221525 Sources of drug information for chronic patients in Alexandria, Egypt

Monday, November 8, 2010 : 3:06 PM - 3:24 PM

Mohamed Amin, BPharm, MSc , Social and Administrative Sciences, School of Pharmacy, University of Wisconsin Madison, Madison, WI
Betty Chewning, PhD , Social and Administrative Sciences, School of Pharmacy University of Wisconsin-Madison, Madison, WI
Ashraf Wahdan, MD, MSc , Department of Biostatistics, High Institute of Public Health, University of Alexandria, Alexandria, Egypt
OBJECTIVES: To identify patients' perceived drug knowledge, sources of drug information, need for more information and how this varied by patient characteristics particularly education level. METHODS: A convenience sample consisting of 366 patients older than 18 years of age were interviewed when leaving 20 Egyptian pharmacies after filling at least one prescription. Patients were asked about their: perceived knowledge of their drugs' purpose; use of patient package inserts to learn about side effects, contraindications and interactions; need to know more about their drugs; and general sources of drug information. RESULTS: More than 30% of the patients reported that they did not know the purpose of their drugs and only read patient package inserts (PPIs) selectively. While 36% read about drug interactions, more reported reading side effects (65%) and contraindications (60%) from PPIs. A full 69%of patients reported that they needed more information about their drug. This was true for 86.8% of patients with limited education compared to 48.5% of the university graduates. University graduates reported using all sources of information at significantly higher rates than did patients with lower levels of education. Family and friends were the most frequently cited source of information (48.6%), followed by television (31.1%), newspapers (24.9%) and internet (12.0%). CONCLUSIONS: There is a need for healthcare professionals to identify and respond to patient priorities and needs for drug information. This is especially true for patients with less schooling. Health professionals should consider that, patients obtain information from various sources when making decisions regarding their treatment.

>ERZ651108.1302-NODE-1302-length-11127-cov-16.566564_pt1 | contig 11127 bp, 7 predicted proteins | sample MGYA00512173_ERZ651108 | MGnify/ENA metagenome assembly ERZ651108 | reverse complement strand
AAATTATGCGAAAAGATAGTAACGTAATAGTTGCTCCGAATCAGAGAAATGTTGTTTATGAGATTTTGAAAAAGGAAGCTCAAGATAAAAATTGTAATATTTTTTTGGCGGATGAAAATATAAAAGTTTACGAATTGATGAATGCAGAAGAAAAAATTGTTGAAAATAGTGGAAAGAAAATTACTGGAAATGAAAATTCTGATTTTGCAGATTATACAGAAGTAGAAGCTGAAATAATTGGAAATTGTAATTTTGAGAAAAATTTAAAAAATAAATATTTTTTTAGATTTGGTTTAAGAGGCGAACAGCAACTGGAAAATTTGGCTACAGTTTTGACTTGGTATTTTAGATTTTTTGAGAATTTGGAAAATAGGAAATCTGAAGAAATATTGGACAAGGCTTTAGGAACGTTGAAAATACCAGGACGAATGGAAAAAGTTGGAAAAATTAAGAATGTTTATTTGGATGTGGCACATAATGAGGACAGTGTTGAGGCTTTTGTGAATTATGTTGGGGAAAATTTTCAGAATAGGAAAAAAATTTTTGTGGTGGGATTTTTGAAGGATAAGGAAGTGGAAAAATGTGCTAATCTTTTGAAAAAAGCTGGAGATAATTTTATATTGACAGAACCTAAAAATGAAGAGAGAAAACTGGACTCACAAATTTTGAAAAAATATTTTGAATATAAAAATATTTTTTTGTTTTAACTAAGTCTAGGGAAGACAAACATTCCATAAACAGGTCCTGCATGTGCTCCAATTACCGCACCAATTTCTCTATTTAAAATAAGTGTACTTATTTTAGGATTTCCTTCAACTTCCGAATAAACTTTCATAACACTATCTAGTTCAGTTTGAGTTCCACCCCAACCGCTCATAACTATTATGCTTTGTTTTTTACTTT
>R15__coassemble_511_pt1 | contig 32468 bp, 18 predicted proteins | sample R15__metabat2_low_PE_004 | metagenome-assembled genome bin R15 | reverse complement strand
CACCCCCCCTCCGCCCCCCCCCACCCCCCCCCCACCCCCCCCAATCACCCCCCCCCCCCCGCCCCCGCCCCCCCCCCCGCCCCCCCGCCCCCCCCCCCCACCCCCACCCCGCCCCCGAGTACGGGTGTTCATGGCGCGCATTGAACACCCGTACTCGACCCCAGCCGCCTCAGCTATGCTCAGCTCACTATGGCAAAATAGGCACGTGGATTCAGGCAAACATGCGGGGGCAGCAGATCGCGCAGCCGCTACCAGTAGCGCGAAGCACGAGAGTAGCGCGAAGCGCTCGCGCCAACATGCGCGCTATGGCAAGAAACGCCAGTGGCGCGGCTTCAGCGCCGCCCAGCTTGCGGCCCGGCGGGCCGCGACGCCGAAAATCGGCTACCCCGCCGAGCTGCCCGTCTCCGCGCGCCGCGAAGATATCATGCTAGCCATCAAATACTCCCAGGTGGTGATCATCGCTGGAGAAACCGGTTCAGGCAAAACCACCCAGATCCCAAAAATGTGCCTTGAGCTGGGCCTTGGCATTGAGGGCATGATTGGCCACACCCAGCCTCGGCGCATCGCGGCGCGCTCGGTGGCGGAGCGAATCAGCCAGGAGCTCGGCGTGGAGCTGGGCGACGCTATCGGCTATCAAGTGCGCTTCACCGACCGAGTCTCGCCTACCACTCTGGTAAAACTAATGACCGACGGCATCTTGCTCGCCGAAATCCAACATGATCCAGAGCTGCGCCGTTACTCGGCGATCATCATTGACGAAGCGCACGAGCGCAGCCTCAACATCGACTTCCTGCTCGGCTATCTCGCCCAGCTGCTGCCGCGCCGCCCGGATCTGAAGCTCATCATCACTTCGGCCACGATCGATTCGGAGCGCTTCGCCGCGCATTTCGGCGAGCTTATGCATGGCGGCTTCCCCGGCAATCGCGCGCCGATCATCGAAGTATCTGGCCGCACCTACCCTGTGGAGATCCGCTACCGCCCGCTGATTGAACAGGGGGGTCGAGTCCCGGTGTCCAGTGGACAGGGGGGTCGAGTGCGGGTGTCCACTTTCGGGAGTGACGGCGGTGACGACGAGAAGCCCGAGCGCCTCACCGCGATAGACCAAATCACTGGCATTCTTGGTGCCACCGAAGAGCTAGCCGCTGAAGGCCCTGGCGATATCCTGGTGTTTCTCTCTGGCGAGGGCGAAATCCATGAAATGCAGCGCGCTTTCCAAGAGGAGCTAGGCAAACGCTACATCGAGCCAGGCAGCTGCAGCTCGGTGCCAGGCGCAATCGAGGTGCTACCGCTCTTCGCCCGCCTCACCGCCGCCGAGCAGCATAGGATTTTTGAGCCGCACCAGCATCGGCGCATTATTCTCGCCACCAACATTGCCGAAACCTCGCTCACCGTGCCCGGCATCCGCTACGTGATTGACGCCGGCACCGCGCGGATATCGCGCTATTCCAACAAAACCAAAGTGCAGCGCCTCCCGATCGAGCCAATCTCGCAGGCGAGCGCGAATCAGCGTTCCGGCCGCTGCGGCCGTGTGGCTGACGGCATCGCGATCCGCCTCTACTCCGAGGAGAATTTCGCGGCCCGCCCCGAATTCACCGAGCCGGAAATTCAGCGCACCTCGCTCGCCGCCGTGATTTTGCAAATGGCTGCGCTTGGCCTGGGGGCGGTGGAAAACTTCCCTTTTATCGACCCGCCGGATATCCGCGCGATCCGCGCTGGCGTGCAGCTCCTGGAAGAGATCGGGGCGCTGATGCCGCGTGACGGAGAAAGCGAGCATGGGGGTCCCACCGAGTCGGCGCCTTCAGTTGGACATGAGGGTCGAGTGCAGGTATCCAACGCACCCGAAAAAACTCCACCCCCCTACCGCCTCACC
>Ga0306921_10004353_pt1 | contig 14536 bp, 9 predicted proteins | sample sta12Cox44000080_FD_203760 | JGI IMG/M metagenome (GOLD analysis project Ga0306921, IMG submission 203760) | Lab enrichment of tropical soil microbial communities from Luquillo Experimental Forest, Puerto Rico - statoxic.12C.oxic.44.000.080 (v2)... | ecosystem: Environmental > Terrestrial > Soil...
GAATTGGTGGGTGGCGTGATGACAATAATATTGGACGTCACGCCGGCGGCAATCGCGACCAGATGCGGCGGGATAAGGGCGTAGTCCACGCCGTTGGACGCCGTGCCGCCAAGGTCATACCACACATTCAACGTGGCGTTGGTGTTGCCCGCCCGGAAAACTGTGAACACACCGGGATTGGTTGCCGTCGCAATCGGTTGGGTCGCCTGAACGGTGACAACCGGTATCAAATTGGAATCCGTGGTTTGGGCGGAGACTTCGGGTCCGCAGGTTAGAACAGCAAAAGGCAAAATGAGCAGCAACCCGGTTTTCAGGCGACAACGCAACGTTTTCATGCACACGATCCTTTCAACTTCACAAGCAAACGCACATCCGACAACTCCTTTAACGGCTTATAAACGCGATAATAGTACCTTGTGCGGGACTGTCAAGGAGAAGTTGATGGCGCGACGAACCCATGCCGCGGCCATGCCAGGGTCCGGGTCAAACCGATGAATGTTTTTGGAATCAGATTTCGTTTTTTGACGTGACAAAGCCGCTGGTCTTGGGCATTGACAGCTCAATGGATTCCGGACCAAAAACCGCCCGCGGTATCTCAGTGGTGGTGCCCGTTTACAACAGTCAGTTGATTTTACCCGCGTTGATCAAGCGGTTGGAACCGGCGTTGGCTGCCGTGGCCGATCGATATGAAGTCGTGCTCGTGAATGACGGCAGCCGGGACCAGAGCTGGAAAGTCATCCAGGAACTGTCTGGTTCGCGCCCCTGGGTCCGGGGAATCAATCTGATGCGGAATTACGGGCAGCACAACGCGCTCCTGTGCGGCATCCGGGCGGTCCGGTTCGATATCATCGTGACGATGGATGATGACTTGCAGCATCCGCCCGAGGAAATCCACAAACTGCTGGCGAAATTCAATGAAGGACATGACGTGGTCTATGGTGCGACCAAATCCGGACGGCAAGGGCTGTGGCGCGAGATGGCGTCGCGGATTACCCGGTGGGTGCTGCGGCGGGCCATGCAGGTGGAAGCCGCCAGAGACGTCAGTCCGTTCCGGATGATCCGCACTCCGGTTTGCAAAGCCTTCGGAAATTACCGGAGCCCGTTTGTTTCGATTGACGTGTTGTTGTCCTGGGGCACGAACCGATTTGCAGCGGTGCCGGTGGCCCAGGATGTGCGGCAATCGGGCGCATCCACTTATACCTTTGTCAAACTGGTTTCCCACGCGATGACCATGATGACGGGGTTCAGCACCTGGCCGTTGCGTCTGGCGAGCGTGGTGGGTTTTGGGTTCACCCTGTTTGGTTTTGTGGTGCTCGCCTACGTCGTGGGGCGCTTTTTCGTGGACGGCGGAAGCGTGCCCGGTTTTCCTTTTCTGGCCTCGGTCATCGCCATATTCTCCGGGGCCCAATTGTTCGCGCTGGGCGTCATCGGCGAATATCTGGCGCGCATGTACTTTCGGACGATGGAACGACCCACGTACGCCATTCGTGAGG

Learning Areas:
Advocacy for health and health education
Assessment of individual and community needs for health education
Chronic disease management and prevention
Planning of health education strategies, interventions, and programs
Social and behavioral sciences

Learning Objectives:
1. Name which topics are patients most likely to read in a drug package insert. 2. List two types of patients whose special drug information needs require additional attention from their providers.. 3. Name the most frequently used drug information sources that patients use in Egypt.

Keywords: Pharmacist, Health Literacy

Presenting author's disclosure statement:

Qualified on the content I am responsible for because: I am involved in projects related to prescription drug use and specifically in prescription drug information among patients of low socioeconomic status.
Any relevant financial relationships? No

I agree to comply with the American Public Health Association Conflict of Interest and Commercial Support Guidelines, and to disclose to the participants any off-label or experimental uses of a commercial product or service discussed in my presentation.